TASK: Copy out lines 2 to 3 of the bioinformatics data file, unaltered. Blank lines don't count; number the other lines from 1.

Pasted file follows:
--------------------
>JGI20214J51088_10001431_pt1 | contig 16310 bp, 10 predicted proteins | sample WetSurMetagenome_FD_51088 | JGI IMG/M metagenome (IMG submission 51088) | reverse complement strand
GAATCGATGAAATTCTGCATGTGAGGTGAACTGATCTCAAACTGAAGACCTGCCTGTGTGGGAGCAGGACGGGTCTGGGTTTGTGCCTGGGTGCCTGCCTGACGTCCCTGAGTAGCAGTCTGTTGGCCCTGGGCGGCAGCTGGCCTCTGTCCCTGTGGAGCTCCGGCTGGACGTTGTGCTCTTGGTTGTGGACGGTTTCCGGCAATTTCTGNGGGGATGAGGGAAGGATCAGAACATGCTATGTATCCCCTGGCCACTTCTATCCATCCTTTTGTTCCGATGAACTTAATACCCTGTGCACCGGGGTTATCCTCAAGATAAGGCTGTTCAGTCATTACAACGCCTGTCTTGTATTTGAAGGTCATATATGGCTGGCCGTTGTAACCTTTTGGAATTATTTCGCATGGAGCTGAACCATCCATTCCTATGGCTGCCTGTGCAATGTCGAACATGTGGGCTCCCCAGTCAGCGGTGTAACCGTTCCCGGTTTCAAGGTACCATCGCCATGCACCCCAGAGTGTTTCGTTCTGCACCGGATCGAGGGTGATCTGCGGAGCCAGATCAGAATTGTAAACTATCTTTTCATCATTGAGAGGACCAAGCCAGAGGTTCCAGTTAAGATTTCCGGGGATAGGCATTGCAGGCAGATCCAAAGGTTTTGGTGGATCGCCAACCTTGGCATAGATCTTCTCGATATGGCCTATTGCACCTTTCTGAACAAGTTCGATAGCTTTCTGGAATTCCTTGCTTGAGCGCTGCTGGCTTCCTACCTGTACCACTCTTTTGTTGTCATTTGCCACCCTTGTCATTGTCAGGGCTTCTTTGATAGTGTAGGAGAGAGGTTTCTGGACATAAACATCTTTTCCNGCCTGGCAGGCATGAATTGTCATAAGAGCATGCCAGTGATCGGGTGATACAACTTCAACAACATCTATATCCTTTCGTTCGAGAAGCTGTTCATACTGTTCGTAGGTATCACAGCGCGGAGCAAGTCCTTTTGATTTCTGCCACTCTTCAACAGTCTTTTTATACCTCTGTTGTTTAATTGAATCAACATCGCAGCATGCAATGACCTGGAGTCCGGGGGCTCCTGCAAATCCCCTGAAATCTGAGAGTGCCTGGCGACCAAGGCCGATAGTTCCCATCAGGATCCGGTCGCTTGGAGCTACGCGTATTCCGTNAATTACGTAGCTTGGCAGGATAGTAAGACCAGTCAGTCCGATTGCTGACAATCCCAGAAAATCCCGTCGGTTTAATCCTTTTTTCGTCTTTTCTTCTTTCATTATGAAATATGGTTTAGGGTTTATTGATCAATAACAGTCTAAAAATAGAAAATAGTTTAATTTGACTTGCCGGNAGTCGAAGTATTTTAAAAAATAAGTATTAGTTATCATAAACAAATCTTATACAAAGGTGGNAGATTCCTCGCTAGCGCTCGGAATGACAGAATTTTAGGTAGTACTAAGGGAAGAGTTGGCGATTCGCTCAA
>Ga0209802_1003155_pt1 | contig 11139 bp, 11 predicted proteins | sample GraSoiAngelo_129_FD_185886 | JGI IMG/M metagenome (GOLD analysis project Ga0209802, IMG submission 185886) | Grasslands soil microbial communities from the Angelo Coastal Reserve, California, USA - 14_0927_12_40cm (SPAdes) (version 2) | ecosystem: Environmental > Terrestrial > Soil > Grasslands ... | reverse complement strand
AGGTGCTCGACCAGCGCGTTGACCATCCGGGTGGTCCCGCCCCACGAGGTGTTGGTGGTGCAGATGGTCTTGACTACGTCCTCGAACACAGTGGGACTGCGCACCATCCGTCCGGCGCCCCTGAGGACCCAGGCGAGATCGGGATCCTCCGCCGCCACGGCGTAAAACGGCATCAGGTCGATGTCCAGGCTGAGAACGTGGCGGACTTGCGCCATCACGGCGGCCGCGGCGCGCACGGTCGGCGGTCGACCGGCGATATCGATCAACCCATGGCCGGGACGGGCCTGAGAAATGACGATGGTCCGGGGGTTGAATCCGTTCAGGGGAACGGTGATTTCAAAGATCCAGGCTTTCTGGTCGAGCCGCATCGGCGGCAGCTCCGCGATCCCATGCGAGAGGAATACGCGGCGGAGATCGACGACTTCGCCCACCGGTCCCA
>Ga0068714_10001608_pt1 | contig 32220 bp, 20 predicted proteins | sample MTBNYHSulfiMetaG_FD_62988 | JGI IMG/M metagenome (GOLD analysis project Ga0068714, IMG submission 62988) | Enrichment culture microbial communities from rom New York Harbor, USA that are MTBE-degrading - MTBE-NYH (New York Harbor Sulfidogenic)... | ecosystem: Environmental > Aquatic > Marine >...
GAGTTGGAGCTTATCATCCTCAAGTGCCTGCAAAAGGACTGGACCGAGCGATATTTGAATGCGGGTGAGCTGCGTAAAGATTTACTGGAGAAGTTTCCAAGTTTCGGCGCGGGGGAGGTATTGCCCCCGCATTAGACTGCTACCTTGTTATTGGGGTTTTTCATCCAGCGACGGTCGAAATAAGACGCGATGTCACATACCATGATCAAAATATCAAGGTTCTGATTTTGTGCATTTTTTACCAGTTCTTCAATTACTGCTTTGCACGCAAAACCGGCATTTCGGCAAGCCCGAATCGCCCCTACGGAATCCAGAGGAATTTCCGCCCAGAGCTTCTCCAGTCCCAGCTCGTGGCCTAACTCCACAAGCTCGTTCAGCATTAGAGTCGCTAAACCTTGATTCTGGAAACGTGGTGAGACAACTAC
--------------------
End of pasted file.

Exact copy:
GAATCGATGAAATTCTGCATGTGAGGTGAACTGATCTCAAACTGAAGACCTGCCTGTGTGGGAGCAGGACGGGTCTGGGTTTGTGCCTGGGTGCCTGCCTGACGTCCCTGAGTAGCAGTCTGTTGGCCCTGGGCGGCAGCTGGCCTCTGTCCCTGTGGAGCTCCGGCTGGACGTTGTGCTCTTGGTTGTGGACGGTTTCCGGCAATTTCTGNGGGGATGAGGGAAGGATCAGAACATGCTATGTATCCCCTGGCCACTTCTATCCATCCTTTTGTTCCGATGAACTTAATACCCTGTGCACCGGGGTTATCCTCAAGATAAGGCTGTTCAGTCATTACAACGCCTGTCTTGTATTTGAAGGTCATATATGGCTGGCCGTTGTAACCTTTTGGAATTATTTCGCATGGAGCTGAACCATCCATTCCTATGGCTGCCTGTGCAATGTCGAACATGTGGGCTCCCCAGTCAGCGGTGTAACCGTTCCCGGTTTCAAGGTACCATCGCCATGCACCCCAGAGTGTTTCGTTCTGCACCGGATCGAGGGTGATCTGCGGAGCCAGATCAGAATTGTAAACTATCTTTTCATCATTGAGAGGACCAAGCCAGAGGTTCCAGTTAAGATTTCCGGGGATAGGCATTGCAGGCAGATCCAAAGGTTTTGGTGGATCGCCAACCTTGGCATAGATCTTCTCGATATGGCCTATTGCACCTTTCTGAACAAGTTCGATAGCTTTCTGGAATTCCTTGCTTGAGCGCTGCTGGCTTCCTACCTGTACCACTCTTTTGTTGTCATTTGCCACCCTTGTCATTGTCAGGGCTTCTTTGATAGTGTAGGAGAGAGGTTTCTGGACATAAACATCTTTTCCNGCCTGGCAGGCATGAATTGTCATAAGAGCATGCCAGTGATCGGGTGATACAACTTCAACAACATCTATATCCTTTCGTTCGAGAAGCTGTTCATACTGTTCGTAGGTATCACAGCGCGGAGCAAGTCCTTTTGATTTCTGCCACTCTTCAACAGTCTTTTTATACCTCTGTTGTTTAATTGAATCAACATCGCAGCATGCAATGACCTGGAGTCCGGGGGCTCCTGCAAATCCCCTGAAATCTGAGAGTGCCTGGCGACCAAGGCCGATAGTTCCCATCAGGATCCGGTCGCTTGGAGCTACGCGTATTCCGTNAATTACGTAGCTTGGCAGGATAGTAAGACCAGTCAGTCCGATTGCTGACAATCCCAGAAAATCCCGTCGGTTTAATCCTTTTTTCGTCTTTTCTTCTTTCATTATGAAATATGGTTTAGGGTTTATTGATCAATAACAGTCTAAAAATAGAAAATAGTTTAATTTGACTTGCCGGNAGTCGAAGTATTTTAAAAAATAAGTATTAGTTATCATAAACAAATCTTATACAAAGGTGGNAGATTCCTCGCTAGCGCTCGGAATGACAGAATTTTAGGTAGTACTAAGGGAAGAGTTGGCGATTCGCTCAA
>Ga0209802_1003155_pt1 | contig 11139 bp, 11 predicted proteins | sample GraSoiAngelo_129_FD_185886 | JGI IMG/M metagenome (GOLD analysis project Ga0209802, IMG submission 185886) | Grasslands soil microbial communities from the Angelo Coastal Reserve, California, USA - 14_0927_12_40cm (SPAdes) (version 2) | ecosystem: Environmental > Terrestrial > Soil > Grasslands ... | reverse complement strand